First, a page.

China is a continent, for me, not a country. I vividly recall this realisation the moment I first flew over China in daylight. My airborne gaze spied a seemingly endless, craggy rock. It must have been some wild, western region. I do not recall the route of that Air France flight – was it Xinjiang region? or Qinghai? Sichuan? Perhaps not even ‘China’? Was it ‘Tibet’? I had glimpsed first sight of China, and I have been glimpsing China ever since.
The rock below was sandy and stark, marked by countless lines – rock falls, rivers, ravines? Either way, those visible lines called to mind a memorable passage, more of an image, conjured by the irrepressible Borges…
“A man sets out to draw the world. As the years go by, he peoples a space with images of provinces, kingdoms, mountains, bays, ships, islands, fishes, rooms, instruments, stars, horses, and individuals. A short time before he dies, he discovers that the patient labyrinth of lines traces the lineaments of his own face.”
Beyond that ‘endless’ bedrock, the nation revealed itself all the way to Beijing… the browns of the bedrock beneath gave way to the greens of changeling geography and, eventually, the kaleidoscopic colour spectrum of man-made conurbations.
Innumerable experiences awaited me in the future cities and ancient heartlands of China: noisy, pungent, stark… From the tourist traps to travelling far off the beaten track. In travelling alongside Chinese nationals, other Asians, or with Europeans, to journeying solo… Through mountainous climbs to stand among the clouds, and back down through caves, to shadow the riverbeds… Experiencing moments of sheer wonder yet, in turn, staring into the bare-faced truth of a fresh, human death stumbled upon in the soft mulch of rural forest… I saw, heard, smelled, tasted, felt so much yet I have only glimpsed China.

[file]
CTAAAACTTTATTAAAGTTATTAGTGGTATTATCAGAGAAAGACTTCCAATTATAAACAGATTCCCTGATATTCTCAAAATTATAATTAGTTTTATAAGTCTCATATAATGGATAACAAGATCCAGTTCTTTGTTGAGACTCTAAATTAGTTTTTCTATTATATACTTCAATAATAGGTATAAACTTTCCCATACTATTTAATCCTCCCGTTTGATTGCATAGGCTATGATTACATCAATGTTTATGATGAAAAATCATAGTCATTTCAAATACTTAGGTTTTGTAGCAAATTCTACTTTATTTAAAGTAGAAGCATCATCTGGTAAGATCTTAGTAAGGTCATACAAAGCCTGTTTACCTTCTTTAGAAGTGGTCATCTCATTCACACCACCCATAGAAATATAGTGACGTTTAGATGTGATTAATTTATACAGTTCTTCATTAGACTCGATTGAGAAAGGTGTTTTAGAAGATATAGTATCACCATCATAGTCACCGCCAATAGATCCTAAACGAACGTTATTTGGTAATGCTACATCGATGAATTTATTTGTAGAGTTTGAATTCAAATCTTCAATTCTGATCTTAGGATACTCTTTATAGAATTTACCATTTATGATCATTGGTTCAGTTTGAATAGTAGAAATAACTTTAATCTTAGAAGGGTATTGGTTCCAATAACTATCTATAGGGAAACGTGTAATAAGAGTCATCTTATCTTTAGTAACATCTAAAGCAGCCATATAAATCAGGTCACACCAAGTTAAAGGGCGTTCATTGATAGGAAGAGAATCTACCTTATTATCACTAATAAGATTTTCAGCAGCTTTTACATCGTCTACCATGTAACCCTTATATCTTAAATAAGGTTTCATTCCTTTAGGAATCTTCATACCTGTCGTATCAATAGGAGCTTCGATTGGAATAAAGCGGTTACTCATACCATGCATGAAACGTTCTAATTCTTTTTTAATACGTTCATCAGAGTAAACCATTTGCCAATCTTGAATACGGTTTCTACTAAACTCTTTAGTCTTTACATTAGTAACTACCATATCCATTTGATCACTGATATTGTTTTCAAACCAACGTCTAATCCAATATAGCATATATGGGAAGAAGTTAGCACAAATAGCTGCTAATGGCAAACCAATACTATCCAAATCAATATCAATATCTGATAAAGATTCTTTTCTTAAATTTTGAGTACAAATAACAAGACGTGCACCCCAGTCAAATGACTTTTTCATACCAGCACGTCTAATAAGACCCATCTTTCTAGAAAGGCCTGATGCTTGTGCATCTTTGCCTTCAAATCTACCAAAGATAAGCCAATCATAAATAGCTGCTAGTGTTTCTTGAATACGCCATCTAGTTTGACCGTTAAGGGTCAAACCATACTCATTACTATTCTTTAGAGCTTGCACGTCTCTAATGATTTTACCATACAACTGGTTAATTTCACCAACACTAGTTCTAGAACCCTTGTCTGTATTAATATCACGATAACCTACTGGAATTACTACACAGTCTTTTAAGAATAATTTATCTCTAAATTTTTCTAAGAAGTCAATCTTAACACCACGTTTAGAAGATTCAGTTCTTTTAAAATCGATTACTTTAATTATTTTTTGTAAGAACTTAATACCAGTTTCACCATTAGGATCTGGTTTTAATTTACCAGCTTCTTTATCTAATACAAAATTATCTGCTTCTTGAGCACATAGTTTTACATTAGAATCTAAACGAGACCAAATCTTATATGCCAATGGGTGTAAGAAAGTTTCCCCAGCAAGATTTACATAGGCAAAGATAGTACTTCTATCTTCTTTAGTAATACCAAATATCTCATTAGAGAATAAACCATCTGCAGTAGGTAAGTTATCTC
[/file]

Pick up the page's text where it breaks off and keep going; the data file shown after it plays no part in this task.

One of my favourite ways to glimpse China from afar is to view as rangy a selection of photojournalism as possible. Hence the picture below that links to a short series of stark images about mental illness in China. It is tough subject matter to deal with in any sense, yet perhaps the largely wordless and entirely ‘still’ imagery of photojournalism make it an evocative, effective, emotive platform.
In fact the pictures – by young ‘visual journalist’ Yuyang Liu – won TIME’s photojournalism award for quality, young photographers. The winner’s imagery has real resonance with some of my experiences and sights and memories of China… also the pictures may speak to every viewer as a stark counter to the fact that we, usually, only ever see a sanitised glimpse of any place.
I am still glimpsing China: having spied it through the window of a plane, savoured many sensuous wonders, ‘dim sum’ style before crashing back down to Earth in witnessing death and abject poverty off the beaten track. If I am only ever able to skim the surface of China – dragonfly style – then that will have been utterly compelling. When the country in question can lay claim to a diversity, population and scale usually reserved for an entire continent, such glimpses can be enough.